is as particularly well preserved specimen of the genus Yuknessia
from the famous Wheeler Formation of Utah. Yuknessia
from the Cambrian is now interpreted as an early deuterostome
Chordates, Hemichordata, Echinodermata,
Xenoturbellida and Vetulicolia,
and is placed in Class
Pterobranchia. Pterobranchs are extant today, generally as planktonic
filter feeders living on the deep ocean floor. More recent research
place Pterobranchs within the extinct Graptolite clade of Phylum
Hemichordata. These animals were participants in the great metazoan
radiation known as the Cambrian
Explosion. The genus is known from The Burgess Shale, Chengjiang
and several Utah Lagerstätte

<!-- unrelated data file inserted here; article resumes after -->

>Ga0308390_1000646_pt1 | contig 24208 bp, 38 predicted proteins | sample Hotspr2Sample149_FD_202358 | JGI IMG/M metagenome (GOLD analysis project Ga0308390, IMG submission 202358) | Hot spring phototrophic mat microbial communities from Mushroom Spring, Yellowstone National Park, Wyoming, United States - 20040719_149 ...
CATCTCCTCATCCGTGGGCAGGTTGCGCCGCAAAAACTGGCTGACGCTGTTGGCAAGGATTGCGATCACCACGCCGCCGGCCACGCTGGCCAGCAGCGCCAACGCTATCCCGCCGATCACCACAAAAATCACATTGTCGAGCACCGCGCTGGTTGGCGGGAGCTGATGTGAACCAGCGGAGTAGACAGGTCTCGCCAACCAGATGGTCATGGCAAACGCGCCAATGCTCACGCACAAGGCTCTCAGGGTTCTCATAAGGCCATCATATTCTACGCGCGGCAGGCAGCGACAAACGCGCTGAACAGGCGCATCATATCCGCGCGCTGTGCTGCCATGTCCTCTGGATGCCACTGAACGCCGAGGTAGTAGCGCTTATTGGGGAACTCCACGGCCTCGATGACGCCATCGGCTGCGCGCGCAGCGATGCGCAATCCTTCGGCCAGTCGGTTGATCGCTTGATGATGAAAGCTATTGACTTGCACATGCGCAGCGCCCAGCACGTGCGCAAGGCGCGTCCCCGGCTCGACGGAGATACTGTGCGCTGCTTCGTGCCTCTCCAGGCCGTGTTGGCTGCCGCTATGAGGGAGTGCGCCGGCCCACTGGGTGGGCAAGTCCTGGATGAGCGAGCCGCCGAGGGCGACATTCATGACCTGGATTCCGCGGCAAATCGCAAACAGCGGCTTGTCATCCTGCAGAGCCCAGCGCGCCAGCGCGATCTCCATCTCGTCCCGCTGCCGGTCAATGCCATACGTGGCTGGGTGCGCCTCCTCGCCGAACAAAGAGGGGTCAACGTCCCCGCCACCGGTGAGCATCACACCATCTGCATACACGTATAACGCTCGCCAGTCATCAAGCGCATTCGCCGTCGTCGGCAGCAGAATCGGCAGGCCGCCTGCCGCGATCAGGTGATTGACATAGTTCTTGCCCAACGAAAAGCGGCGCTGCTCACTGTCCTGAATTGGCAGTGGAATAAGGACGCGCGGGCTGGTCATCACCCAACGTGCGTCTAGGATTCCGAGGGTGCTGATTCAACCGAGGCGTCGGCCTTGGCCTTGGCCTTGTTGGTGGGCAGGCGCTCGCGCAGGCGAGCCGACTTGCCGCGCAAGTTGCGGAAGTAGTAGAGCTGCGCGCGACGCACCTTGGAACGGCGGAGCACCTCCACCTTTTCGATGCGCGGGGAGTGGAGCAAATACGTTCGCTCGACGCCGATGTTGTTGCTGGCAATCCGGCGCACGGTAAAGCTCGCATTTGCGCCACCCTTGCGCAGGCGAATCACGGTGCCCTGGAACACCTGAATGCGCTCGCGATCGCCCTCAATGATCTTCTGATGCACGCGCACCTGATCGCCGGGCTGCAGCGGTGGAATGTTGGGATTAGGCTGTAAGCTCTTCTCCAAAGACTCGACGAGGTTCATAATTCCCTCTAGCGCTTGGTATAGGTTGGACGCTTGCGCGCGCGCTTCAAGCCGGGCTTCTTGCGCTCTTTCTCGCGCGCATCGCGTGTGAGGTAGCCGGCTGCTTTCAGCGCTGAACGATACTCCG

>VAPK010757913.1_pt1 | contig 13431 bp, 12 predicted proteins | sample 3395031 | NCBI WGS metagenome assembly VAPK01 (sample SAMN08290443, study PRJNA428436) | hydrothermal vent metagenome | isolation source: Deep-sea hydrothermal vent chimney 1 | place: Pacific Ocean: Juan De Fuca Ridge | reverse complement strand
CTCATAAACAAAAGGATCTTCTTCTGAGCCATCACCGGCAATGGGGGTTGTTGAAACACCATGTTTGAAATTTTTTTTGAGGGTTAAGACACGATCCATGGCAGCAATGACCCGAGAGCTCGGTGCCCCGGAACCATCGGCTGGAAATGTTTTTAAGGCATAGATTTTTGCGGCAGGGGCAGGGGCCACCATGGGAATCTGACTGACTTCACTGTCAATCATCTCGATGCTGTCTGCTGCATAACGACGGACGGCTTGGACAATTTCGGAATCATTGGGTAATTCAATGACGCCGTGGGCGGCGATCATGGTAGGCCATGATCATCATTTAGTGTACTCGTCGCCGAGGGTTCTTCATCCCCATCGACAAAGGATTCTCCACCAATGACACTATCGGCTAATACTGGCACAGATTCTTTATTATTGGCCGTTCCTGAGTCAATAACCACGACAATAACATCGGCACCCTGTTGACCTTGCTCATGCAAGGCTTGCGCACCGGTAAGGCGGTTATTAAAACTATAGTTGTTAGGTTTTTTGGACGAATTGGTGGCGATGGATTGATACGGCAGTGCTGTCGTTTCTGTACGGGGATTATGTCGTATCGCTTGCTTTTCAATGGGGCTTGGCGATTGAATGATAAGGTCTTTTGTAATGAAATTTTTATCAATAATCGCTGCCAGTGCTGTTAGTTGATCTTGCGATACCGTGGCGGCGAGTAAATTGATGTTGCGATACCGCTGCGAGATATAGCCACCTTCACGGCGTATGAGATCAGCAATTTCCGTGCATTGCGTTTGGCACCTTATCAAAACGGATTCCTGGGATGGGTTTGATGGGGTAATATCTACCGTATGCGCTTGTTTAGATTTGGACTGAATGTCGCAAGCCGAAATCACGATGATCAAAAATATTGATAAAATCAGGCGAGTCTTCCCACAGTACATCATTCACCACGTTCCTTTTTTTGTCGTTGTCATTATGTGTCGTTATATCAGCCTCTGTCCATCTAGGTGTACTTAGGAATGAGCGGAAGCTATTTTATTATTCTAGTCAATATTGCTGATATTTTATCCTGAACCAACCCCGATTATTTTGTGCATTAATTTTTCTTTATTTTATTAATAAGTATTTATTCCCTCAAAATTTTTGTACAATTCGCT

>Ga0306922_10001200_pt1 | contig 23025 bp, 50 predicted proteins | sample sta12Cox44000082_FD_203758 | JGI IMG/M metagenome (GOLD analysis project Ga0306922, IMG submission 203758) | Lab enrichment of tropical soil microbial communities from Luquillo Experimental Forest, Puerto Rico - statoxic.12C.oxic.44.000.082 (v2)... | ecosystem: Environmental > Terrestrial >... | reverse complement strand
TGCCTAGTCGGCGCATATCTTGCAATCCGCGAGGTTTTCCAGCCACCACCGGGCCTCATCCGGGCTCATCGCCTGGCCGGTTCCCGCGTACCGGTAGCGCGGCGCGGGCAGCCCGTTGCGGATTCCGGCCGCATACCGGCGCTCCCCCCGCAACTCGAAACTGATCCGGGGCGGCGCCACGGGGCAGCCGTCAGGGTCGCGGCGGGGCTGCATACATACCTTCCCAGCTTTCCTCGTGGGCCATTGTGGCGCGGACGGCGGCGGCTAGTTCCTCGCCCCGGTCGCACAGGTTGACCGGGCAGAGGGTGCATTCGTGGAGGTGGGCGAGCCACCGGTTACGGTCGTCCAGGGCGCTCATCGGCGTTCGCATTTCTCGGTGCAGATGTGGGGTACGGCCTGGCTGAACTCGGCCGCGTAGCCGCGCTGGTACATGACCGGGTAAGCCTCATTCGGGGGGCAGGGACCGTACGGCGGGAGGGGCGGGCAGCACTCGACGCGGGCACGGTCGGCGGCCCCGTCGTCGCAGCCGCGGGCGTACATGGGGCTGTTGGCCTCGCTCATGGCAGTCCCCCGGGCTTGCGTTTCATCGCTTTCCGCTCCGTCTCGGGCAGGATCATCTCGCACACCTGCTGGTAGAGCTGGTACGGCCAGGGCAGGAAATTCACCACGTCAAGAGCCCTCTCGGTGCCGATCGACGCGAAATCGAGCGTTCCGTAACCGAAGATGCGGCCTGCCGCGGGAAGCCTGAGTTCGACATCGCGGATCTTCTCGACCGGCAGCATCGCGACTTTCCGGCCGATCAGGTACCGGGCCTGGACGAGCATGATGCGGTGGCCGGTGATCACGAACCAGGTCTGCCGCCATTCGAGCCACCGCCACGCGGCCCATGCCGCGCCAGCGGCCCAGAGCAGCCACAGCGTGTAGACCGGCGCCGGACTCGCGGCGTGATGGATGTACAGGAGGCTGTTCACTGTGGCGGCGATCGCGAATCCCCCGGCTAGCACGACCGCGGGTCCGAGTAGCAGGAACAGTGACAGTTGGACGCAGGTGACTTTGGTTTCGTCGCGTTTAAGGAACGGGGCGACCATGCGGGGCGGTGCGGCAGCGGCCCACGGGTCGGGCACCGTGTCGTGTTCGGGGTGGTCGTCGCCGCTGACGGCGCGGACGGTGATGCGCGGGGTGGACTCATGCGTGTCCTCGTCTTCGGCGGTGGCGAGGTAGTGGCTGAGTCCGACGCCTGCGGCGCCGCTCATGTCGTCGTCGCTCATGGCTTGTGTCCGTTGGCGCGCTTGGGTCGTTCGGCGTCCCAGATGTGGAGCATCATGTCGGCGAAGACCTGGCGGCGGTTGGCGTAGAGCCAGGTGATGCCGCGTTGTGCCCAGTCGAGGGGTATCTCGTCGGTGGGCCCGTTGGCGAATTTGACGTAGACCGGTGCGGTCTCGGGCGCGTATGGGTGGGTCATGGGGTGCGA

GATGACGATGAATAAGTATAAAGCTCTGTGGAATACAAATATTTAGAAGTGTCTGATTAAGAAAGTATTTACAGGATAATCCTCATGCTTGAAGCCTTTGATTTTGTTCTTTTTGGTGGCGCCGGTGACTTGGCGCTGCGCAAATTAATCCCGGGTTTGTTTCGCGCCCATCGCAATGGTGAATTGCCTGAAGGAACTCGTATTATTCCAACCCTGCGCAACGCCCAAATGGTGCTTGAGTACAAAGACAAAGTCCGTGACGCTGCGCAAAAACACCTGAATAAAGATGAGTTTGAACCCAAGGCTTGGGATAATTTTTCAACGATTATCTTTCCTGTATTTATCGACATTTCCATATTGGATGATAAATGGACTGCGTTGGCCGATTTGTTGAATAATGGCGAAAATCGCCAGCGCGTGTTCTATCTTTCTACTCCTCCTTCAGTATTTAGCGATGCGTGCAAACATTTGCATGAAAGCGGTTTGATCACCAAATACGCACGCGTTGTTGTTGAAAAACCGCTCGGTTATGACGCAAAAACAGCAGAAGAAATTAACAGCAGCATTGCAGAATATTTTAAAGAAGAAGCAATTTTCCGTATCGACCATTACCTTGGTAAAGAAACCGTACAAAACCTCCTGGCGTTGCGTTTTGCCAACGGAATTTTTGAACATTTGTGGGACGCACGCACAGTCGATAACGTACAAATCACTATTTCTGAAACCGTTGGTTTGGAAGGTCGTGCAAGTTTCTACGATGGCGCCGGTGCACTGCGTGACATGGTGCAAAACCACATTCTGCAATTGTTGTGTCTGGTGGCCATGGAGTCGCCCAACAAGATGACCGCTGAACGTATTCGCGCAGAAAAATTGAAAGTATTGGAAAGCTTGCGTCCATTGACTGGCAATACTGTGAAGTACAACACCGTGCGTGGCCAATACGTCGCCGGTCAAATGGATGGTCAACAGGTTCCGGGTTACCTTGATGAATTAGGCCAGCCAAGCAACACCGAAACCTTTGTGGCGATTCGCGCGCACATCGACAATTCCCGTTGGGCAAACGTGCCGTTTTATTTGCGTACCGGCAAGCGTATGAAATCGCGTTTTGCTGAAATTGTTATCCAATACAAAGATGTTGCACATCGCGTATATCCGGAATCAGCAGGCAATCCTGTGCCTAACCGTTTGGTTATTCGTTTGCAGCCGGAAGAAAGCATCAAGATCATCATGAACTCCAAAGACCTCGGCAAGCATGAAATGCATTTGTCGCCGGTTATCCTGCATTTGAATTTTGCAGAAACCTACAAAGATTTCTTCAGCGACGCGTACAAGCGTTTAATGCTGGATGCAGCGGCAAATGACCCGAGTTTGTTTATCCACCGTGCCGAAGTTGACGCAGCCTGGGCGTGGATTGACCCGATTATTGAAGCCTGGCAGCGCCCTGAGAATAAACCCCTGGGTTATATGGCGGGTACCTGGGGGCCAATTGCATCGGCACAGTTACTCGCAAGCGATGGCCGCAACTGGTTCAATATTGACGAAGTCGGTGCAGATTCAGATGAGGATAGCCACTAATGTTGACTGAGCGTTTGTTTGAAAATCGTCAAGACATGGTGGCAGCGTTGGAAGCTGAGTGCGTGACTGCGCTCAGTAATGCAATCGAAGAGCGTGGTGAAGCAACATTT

of Yuknessia were first described as multicellular, photosynthetic
(Chlorophytes), with two
species from the Burgess Shale Yuknessia simplex and Yuknessia stephenensis.
LoDuca, et al., transferred the genus in 2015 from Algae to Pterobranchia in
see: Utah Cambrian Explosion
Fossils of the Burgess Shale by D. E. Briggs, et al.
- Steven T. LoDuca, Jean-Bernard Caron, James D.
Schiffbauer, Shuhai Xiao and Anthony Kramer (2015). "A reexamination of Yuknessia
from the Cambrian of British Columbia and Utah". Journal of
Paleontology 89 (1): 82–95.
- Sato, A; Rickards RB; Holland PWH (2008). "The origins of graptolites
and other pterobranchs: a journey from 'Polyzoa'". Lethaia 41
- Fortey, Richard A. (1998). Life: A Natural History of the First
Four Billion Years of Life on Earth. New York: Alfred A. Knopf.
- Mitchell, C. E.; Melchin, M. J.; Cameron, C. B.;
Maletz, J. R. (2012). "Phylogenetic
analysis reveals that Rhabdopleura is an extant graptolite".
Lethaia 46: 34.